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The Geopolitics Of Japan's BMD

US President George W. Bush with new Japanese Prime Minister Shinzo Abe. Photo courtesy of AFP.
by Martin Sieff
UPI Senior News Analyst
Washington (UPI) Nov 24, 2006
It came as no surprise. The leaders of Japan and the United States announced in Hanoi over the weekend that they were going to accelerate their already strong cooperation on ballistic missile defense development.

New Japanese Prime Minister Shinzo Abe and U.S. President George W. Bush pledged their commitment to further accelerating the speed of the program after holding bilateral talks last Saturday while attending the annual Asia Pacific Economic Cooperation summit in the Vietnamese capital Hanoi, Japan's Kyodo news agency reported.

"We agreed to strengthen and accelerate cooperation in ballistic missile defense and we will instruct our foreign and defense ministers to study this matter," Abe said after the meeting. "Strengthening our alliance is good not only for Japan and its neighbors but also for the entire world," he said.

Nevertheless, the meeting was an epochal one. It formally confirmed that the historic transformation in U.S.-Japanese relations and their far-reaching strategic cooperation on ballistic missile defense pushed through by Abe's predecessor, Junichiro Koizumi, will not be quietly slowed down, strapped of funds, or bureaucratically sidelined. The great U.S.-Japanese strategic alliance on developing BMD is here to stay.

In major part, of course, this is because Koizumi won his last great political battle as prime minister after winning so many earlier ones. He got the successor he wanted. Abe had enjoyed a meteoric rise to the top in the past couple of years under Koizumi's patronage. And, in striking contrast to the uphill battle Koizumi had winning the leadership of Japan's ruling Liberal Democratic Party five years ago from the cautious old septuagenarian and octogenarian "gray men" who ran Japan into the ground through the 1990s, Abe coasted to the successor smoothly as the outgoing leader's heir apparent. Not only had Koizumi transformed Japan, he had also succeeded in transforming the LDP.

Saturday's meeting between Bush and Abe was the first major political fruit of that success. It confirmed that Japan will remain the United States' most important, powerful and loyal ally in Northeast Asia for the foreseeable future.

Abe has already made clear he wants to try and defuse the major tensions with neighboring China that developed during Koizumi's historic five years in office. But Japan's commitment to making ballistic missile defense its top priority will put clear limits on how far that rapprochement can go.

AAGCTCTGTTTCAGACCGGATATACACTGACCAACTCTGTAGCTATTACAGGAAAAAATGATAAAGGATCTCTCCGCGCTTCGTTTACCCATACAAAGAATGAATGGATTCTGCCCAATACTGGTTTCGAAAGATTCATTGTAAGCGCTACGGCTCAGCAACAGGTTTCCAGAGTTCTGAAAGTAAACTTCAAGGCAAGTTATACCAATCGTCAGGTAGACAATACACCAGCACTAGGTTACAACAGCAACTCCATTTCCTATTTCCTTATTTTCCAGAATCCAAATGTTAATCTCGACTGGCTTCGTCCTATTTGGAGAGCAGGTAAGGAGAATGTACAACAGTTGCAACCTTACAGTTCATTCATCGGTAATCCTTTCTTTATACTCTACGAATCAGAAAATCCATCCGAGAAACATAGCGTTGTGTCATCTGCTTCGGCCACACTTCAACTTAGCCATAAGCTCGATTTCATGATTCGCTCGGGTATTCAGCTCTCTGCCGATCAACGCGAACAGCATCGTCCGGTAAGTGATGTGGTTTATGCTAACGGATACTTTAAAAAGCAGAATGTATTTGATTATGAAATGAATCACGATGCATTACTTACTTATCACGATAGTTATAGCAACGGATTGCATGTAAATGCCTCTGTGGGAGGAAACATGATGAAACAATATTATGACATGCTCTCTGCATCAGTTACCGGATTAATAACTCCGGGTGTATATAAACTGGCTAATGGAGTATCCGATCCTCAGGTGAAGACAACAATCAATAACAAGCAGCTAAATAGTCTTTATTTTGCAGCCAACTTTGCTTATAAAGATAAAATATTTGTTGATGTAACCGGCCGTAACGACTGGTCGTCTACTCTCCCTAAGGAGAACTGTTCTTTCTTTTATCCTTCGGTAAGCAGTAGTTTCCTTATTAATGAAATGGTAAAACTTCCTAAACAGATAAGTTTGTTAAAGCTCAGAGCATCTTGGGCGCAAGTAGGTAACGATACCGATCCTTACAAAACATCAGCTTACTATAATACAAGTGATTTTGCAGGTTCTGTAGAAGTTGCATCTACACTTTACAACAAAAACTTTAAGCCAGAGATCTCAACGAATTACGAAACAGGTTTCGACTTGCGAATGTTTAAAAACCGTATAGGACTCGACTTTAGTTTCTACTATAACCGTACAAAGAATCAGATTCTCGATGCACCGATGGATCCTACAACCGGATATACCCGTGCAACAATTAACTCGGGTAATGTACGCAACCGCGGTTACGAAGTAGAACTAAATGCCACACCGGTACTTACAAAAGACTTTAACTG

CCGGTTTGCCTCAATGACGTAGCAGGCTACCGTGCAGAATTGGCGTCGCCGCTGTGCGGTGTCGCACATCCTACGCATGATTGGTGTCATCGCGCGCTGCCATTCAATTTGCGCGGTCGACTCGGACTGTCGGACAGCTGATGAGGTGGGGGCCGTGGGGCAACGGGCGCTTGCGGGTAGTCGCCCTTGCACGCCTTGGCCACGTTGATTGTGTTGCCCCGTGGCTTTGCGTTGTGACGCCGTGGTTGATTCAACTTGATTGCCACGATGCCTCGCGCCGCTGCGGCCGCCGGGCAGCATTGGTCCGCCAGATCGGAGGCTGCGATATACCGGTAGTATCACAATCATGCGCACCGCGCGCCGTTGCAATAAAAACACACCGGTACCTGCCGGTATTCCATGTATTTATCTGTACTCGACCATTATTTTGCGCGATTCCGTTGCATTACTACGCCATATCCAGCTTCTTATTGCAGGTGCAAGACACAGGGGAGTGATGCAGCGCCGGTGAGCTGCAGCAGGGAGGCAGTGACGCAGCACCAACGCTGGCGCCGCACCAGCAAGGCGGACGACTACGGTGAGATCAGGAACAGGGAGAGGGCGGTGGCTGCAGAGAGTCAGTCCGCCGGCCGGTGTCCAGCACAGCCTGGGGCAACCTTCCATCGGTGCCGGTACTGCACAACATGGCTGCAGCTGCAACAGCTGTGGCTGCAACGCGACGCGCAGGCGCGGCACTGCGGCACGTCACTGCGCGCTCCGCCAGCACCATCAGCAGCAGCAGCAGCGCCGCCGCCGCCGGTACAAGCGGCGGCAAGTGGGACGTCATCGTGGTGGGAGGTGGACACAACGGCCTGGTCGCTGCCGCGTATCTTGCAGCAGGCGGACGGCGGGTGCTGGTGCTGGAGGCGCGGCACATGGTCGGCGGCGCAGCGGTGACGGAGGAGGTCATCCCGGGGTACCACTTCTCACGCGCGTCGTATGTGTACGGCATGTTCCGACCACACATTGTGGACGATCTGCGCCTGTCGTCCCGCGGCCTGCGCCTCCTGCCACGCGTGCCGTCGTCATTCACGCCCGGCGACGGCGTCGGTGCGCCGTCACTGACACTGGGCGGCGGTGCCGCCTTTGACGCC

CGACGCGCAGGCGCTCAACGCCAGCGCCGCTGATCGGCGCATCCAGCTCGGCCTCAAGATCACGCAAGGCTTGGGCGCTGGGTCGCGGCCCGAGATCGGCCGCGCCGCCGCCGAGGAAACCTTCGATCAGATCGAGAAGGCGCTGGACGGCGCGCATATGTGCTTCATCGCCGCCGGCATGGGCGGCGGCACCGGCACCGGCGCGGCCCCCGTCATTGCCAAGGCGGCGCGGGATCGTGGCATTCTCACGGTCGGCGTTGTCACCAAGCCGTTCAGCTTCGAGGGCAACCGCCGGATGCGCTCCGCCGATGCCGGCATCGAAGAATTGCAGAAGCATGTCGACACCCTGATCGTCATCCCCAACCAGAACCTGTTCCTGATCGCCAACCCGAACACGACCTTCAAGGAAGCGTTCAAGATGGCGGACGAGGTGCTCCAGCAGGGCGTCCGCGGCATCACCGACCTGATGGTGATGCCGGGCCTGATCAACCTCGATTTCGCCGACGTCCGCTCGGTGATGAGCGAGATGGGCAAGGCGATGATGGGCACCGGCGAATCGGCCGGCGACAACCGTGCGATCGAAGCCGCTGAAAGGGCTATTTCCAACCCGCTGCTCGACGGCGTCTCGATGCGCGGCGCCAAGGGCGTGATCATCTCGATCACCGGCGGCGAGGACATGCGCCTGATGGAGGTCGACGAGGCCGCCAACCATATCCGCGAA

For Japan is committed to BMD development with the United States for far more profound reasons than that two men -- Koizumi and Abe -- favor it: Koizumi succeeded in creating a commitment to BMD among his nation's main strategic policymakers and in the boardrooms of its largest corporations.

With one of the lowest birthrates of any major industrial and democratic nation, and the highest standard of living of any major nation in Asia, Japan faces the necessity of using its wealth and technological capabilities to develop strategic defenses that do not require large numbers of its increasingly scarce young men to prepare for potentially high-risk military operations.

Also, Japan is densely populated. Therefore the consequences of any weapon of mass destruction, or significant numbers of them, hitting its cities are of particular concern to it defense planners. Add to that the fact that Japan is geographically closer to the unpredictable threat of a rogue nation with nuclear and ballistic missile capabilities in North Korea, except for South Korea. When all these factors are considered, the public demand for, and consensus behind, the building of effective BMD defenses for Japan becomes clear.

It is also the case, as we have noted often before in these columns, that the advanced technologies the United States is willing to sell to Japan and help Japan co-produce to develop these systems are in areas where the United States remains the world leader and where Japan, despite major investments over the past 15 years, continues to lag significantly behind.

Further, the huge contracts looming from the new Japanese market are coming at the most providential time for the main BMD contracting corporations in the United States like Lockheed Martin, Boeing and Raytheon.

As we noted last week in BMD Focus, the incoming Democrats who have won control of both houses of the U.S. Congress are not going to try and destroy or gut President George W. Bush's BMD program for the domestic United States. But Sen. Carl Levin, D-Mich., the next chairman of the Senate Armed Services Committee, has made very clear he wants a bang for his buck. U.S. government expenditures on BMD are therefore going to scrutinized by the new masters of Congress far more vigorously then they ever were during the nearly six year tenure of "spend big, live happy" procurement under outgoing Defense Secretary Donald Rumsfeld.

The historic BMD development alliance between the United States and Japan therefore has survived the change of a prime minister in Tokyo and the transfer of control of both houses of Congress in Washington. Neither of these epochal events made the slightest ripple on the pond of U.S.-Japanese cooperation on BMD. If anything, both of them will only strengthen it.

Source: United Press International

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